Planes used as part of the Flybe airlines fleet have been “grounded” and passengers are being “turned away” amid fears the ailing carrier has gone into administration.
British airline Flybe was thought to be on the brink of collapse after crisis talks to secure a £100 million ($A194 million) loan from the UK government grounded to a halt.
On Wednesday evening local time, passengers reported being turned away from boarding as staff informed them there would be no more flights.
It means that more than 2000 jobs and the future of a number of regional airports will be at risk.
Peter Smith, an ITV television journalist, tweeted: “Has Flybe just ceased operating in front of my eyes?
“Waiting to board a Flybe flight to Birmingham and all of their flights have just been cancelled. Advice from staff is Flybe ‘definitely will not be flying out tomorrow either’.”
Flybe, however, have blamed the disruption to flights at Glasgow Airport on “miscommunication” over refuelling of two services to Birmingham.
A spokeswoman said: “Flybe can confirm that, following a miscommunication regarding refuelling this evening, two flights were delayed and that due to the crew now being out of hours, have been cancelled.
“We sincerely apologise to those passengers inconvenienced by the disruption to their travel plans.”
Despite this, a source from the airline told Sun Online that the operator will go bust later this evening after its final airborne flights touch down at airports across the UK.
It is understood that the Flybe staff on night shift at Exeter Airport have been sent home.
BBC journalist Holly Hamilton, whose flight from Manchester was aborted shortly before takeoff, said crew members were in tears as news about the company’s flight filtered through.
She wrote on Twitter: “Staff in tears. This is so grim. Plane is just really quiet.”
The Financial Times says the government is refusing to dish out a £100 million state loan as the budget carrier hasn’t met certain criteria set by the government.
Flybe, which has been hit by a slump in bookings due to the virus outbreak, was saved from going bust by the government earlier this year.
The airline is now supposedly clinging to the hope of an air passenger duty (APD) cut in next week’s Budget in order to survive.
The Department for Transport told The Sun it wouldn’t comment on speculation.
Flybe also declined to comment but did confirm it’s yet to receive funding from the government, although it says talks are ongoing.
The airline added that it’s been hit by coronavirus with a lack of demand for flights and passengers cancelling bookings.
It’s reportedly said it needs a decision on its request for a taxpayer loan “in the coming days”.
Back in January, it was thought a £100 million bailout had been agreed between the government and Flybe to save the beleaguered airline from collapse.
Former business secretary, Andrea Leadsom, tweeted at the time: “Delighted that we have reached agreement with Flybe’s shareholders to keep the company operating, ensuring that UK regions remain connected.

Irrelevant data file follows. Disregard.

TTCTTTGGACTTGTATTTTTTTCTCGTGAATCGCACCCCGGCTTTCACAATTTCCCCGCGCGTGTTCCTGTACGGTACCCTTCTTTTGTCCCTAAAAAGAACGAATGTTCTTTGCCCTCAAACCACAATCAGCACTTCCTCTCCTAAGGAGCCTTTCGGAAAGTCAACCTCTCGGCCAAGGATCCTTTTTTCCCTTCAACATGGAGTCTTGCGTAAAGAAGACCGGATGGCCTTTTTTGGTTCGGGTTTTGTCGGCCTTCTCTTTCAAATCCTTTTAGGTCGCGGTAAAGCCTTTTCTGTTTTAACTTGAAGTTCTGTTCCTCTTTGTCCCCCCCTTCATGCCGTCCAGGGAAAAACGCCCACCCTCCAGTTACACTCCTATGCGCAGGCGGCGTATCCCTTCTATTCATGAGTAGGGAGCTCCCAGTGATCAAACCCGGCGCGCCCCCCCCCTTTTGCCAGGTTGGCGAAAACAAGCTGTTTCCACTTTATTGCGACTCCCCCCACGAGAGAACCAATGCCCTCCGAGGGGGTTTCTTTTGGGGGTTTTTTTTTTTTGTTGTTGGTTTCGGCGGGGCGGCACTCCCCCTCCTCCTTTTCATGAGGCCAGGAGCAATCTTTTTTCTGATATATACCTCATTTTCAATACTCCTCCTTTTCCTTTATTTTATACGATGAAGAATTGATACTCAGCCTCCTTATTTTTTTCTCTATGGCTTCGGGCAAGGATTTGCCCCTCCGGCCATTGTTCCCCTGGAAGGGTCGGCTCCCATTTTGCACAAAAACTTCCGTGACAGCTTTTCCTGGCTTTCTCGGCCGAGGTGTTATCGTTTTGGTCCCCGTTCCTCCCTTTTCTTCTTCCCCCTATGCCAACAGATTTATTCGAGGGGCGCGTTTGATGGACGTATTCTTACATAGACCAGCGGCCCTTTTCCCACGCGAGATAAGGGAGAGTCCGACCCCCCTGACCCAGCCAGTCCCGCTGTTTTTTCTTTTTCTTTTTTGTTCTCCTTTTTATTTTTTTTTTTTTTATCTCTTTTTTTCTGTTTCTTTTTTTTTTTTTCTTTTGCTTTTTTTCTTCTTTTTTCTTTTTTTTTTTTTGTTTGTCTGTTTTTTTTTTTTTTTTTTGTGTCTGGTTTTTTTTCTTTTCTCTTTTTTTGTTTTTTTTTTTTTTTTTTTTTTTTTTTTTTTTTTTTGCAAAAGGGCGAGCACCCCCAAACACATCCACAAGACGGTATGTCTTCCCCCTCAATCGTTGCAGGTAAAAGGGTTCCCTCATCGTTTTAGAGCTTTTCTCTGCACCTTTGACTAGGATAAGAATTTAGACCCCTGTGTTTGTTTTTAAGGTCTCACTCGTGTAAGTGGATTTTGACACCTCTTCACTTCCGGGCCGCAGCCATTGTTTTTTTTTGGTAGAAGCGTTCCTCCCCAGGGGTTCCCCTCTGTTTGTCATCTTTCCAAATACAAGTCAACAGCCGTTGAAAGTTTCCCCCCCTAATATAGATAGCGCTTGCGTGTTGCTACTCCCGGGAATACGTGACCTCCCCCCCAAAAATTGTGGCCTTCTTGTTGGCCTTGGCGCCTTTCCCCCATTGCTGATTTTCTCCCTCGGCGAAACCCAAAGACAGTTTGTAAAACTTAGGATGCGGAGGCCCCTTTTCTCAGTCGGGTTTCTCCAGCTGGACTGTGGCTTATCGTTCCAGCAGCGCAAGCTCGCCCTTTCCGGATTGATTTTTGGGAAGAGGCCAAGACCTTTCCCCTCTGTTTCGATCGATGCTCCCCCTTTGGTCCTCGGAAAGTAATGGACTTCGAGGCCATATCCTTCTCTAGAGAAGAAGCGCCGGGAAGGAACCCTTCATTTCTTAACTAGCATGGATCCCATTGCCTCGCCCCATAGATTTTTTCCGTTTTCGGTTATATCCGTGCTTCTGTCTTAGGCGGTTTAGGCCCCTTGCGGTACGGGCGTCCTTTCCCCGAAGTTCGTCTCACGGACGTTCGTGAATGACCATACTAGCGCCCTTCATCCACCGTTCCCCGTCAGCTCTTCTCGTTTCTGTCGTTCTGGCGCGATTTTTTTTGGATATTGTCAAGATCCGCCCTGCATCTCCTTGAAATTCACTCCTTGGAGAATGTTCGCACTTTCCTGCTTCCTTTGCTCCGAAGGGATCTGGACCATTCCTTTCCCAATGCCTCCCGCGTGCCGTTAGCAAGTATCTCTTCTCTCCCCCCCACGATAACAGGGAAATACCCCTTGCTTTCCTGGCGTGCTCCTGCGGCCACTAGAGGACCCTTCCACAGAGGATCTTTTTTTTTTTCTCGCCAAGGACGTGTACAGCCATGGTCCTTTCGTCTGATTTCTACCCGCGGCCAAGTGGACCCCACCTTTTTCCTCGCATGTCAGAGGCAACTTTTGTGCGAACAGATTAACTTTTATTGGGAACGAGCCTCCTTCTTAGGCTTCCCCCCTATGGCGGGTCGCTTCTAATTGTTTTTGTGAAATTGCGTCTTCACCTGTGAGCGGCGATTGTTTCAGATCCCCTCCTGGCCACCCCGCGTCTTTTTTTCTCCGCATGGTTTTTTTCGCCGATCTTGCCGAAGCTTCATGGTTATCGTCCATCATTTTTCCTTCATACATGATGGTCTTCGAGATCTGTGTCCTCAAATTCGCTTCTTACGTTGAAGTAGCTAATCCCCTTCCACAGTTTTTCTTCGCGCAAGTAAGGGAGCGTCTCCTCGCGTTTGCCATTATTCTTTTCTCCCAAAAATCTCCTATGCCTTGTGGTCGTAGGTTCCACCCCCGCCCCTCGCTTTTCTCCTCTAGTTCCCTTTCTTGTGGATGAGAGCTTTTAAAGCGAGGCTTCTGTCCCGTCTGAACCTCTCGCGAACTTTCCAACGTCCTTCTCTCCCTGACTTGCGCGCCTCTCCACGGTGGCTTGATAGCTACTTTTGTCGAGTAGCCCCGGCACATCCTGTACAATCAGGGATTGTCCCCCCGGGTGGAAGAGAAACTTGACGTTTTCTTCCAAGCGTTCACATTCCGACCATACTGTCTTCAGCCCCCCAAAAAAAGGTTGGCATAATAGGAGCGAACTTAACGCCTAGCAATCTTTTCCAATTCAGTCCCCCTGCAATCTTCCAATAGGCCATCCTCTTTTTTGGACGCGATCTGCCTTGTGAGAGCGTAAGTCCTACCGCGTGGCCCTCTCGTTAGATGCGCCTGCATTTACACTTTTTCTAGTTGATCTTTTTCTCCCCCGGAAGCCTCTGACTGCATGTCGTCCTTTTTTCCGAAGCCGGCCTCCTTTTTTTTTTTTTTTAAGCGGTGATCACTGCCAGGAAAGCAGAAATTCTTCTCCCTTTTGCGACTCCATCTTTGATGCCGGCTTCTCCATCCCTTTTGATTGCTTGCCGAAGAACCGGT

“This will be welcome news for Flybe’s staff, customers and creditors and we will continue the hard work to ensure a sustainable future.”
But just a day later the government backtracked saying no such loan was confirmed after British Airways owner International Airlines Group (IAG) complained to the EU over the “unfair” rescue deal.
IAG said such a loan would give the struggling airline an unfair advantage.
Ms Leadsom was then axed from her role as secretary of state for Business, Energy and Industrial Strategy in February as part of a cabinet reshuffle by Prime Minister Boris Johnson.
Transport secretary Grant Shapps had also welcomed the supposed agreement. He retained his position in the reshuffle.
A second plan was thought to involve Flybe deferring its APD for three years in a deal estimated to be worth £106 million, but the details have not been made public.
Shareholders had also agreed to inject extra capital into the airline business in the meantime.
Flybe employs 2400 staff but says it’s business as usual for staff and passengers alike for now.
If the carrier falls into administration it will become the second UK airline to fail in just six months, after Thomas Cook went bust in September.
HISTORY OF FLYBE AIRLINES
FLYBE began as Jersey European Airways in 1979, operating regional flights from Jersey in the Channel Islands. Its route network grew and it was rebranded British European in 2000, before becoming Flybe in 2002.
Flybe is now Europe’s largest regional carrier, flying around 9 million passengers a year to 170 destinations across the continent. Virgin Atlantic, Stobart Group and Cyrus Capital bought Flybe in February 2019 for just £2.2 million following poor financial results.
The group, known as Connect Airways, pledged to inject cash into the airline to turn it around
This article originally appeared on The Sun and has been republished with permission